Northern blotting

Total RNA samples were denatured in 6.5% formaldehyde, 50% deionized formamide, 0.5xMOPS (1xMOPS: 0.02M 3-morpholinopropanesulfonic acid, 0.05M sodium acetate trihydrate, 1mM EDTA) at 65°C for 10 min, and then rapidly cooled on ice. Denatured total RNA samples were applied to a plate of agarose-formal-dehyde gel (1.2% agarose and 8% formaldehyde in 1xMOPS) and then electrophoresis was performed in 8% formaldehyde 1xMOPS buffer. After electrophoresis, separated samples were transferred to a nylon membrane (NYTRAN, Schleicher & Schell, Postfach, Germany). As the reference standard, 6.5 μg of total RNA extracted from pituitaries pooled from 65 adult male Japanese quail was applied to every plate and electrophoresed. Prehybridization was performed at 42°C for 3hr in hybridization buffer [6xSSC (1xSSC: 150mM sodium citrate, 15mM sodium chloride, pH 7.0), 0.1% sodium dodecylsulfate (SDS), Denhardt's solution (0.02% BSA fraction V, 0.02% ficoll type 400 and 0.02% poryvinylpyrolidone)] containing salmon sperm DNA (0.2mg/ml) and then hybridization was performed in the hybridization buffer containing labeled probe at 60°C overnight. Specific radioactivity of the labeled probe was ca. 40 MBq/μg. Membranes were then soaked in 3xSSC, 0.1% SDS at 60°C and washed 3 times in 1xSSC, 0.1% SDS at 60°C for 20 min. Hybridization signals on the membranes were analyzed and quantified in the BAS-2000 II Bio-Imaging analyzer (Fuji Photo Film Co., Ltd., Japan). After signal quantification, membranes were boiled twice in 0.1xSSC, 1%SDS for 15min for removing labeled probe on membranes and then re-used for hybridizations with the other probes. Hybridization signals for all the mRNAs were expressed as relative values to the signal of the reference standard in each electrophoretic run and standardized among different electrophoresis plates. Contents of the gonadotropin and thyrotropin subunit mRNAs were expressed as ratios of the values of the hormone subunit precursors to the values of β-actin mRNA or total RNA contents in the pituitary gland.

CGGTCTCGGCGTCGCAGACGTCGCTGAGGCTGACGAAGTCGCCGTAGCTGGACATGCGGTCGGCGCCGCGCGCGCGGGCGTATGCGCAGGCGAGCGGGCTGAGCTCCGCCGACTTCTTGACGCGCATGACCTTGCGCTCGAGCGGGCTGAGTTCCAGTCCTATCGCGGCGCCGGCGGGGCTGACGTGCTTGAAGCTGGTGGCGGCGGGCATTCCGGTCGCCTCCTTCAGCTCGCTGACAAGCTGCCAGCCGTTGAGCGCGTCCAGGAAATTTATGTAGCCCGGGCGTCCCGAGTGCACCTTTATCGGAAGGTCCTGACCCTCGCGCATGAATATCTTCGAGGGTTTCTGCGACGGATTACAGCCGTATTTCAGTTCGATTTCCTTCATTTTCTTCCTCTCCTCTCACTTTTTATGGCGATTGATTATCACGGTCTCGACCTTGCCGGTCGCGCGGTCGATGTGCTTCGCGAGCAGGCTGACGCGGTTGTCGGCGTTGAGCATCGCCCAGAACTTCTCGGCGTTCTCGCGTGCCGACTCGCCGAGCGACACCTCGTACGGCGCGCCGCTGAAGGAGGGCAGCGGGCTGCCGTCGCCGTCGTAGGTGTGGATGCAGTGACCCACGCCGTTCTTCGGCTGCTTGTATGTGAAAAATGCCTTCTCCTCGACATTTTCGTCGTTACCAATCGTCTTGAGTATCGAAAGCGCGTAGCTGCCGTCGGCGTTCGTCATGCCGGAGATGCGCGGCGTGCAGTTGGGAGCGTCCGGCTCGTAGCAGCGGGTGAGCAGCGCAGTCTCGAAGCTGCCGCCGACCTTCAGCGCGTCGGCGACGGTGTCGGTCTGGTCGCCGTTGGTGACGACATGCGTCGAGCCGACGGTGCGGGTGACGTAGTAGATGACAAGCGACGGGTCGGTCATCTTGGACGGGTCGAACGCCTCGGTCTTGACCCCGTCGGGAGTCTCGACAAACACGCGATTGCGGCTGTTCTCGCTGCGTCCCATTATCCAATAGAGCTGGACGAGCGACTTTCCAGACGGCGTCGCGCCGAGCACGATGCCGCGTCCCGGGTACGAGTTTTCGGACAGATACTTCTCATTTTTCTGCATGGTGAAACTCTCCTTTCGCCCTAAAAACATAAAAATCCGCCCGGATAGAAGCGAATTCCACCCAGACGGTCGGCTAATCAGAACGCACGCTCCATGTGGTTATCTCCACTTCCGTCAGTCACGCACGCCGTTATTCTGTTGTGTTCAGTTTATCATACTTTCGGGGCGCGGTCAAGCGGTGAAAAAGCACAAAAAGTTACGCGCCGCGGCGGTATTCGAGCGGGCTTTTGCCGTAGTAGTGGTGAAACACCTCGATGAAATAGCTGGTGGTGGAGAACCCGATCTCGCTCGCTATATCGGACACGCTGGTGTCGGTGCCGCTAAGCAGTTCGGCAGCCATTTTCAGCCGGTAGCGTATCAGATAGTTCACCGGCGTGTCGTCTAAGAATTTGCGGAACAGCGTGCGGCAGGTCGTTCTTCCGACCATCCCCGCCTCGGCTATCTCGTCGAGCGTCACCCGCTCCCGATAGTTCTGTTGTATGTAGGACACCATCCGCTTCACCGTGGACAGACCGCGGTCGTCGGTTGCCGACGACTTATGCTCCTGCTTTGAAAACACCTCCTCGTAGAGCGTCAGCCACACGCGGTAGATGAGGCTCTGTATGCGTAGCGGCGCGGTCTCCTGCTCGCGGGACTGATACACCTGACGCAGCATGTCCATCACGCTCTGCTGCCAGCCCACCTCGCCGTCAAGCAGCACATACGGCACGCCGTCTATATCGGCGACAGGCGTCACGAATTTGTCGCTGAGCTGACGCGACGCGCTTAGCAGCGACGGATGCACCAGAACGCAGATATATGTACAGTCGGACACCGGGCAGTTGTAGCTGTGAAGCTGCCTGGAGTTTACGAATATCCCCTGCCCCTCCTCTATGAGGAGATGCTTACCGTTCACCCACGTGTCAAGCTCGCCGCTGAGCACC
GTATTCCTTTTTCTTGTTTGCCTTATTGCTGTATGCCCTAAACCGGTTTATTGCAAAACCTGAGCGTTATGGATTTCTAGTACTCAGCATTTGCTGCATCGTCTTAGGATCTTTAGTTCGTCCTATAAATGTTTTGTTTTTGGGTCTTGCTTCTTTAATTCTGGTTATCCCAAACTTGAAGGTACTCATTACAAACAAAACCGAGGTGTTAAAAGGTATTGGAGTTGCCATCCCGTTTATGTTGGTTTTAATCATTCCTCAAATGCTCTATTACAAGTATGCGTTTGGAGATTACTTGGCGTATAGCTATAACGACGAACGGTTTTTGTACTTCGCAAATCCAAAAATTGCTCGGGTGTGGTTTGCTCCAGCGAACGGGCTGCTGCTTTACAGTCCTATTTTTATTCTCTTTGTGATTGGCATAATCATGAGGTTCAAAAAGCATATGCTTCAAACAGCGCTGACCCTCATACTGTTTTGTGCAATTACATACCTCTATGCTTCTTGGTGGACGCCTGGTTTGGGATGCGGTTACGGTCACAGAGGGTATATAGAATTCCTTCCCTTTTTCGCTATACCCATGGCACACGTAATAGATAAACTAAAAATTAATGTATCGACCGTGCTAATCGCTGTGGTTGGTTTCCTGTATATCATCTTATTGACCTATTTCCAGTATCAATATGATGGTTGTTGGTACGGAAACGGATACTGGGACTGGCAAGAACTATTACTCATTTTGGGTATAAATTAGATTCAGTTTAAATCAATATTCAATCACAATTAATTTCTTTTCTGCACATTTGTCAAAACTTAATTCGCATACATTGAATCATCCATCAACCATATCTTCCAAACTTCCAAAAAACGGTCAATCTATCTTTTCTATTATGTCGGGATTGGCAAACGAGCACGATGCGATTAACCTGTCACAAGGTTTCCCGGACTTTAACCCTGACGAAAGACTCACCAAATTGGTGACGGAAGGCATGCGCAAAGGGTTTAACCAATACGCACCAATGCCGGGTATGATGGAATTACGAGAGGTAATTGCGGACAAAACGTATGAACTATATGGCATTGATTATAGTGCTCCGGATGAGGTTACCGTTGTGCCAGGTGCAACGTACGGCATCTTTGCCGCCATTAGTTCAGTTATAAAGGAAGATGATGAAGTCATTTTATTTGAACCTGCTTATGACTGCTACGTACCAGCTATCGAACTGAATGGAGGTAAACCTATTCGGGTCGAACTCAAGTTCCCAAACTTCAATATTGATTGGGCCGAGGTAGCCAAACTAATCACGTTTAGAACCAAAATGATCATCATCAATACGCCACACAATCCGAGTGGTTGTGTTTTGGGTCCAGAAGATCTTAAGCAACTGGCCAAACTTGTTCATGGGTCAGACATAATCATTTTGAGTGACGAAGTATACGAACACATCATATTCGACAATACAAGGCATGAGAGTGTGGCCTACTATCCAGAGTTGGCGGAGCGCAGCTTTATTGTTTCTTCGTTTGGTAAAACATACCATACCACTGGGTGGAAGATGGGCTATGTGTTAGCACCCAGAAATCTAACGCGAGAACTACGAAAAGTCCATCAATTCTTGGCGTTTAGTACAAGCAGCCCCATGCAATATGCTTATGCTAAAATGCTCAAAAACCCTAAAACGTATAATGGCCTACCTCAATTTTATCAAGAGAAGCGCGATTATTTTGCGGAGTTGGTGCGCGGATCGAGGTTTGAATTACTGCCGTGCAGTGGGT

Hormone assays

Plasma concentrations of LH and FSH were measured by double-antibody RIA for chicken LH and FSH as described originally by Hattori and Wakabayashi (1979) for LH and Sakai and Ishii (1983) for FSH with modifications (Silverin et al., 1999). Plasma concentrations of thyroxine (T4) and triiodothyronine (T3) were measured by enzyme immunoassay using a commercial kit (AIA-600, Tosoh Co., Ltd., Japan).

Statistical analyses

Student's t-test or Mann-Whitney U test was applied for comparison of means between two groups on the same day. One-way analysis of variance or Kruskal-Wallis test was applied for comparison of means among the each group. Relationships between plasma hormone levels and pituitary hormone subunit mRNA levels were analyzed by simple, partial and multiple correlations. A P value less than 0.05 was chosen to be statistically significant.

RESULTS

Body weight, testicular weight and cloacal protrusion area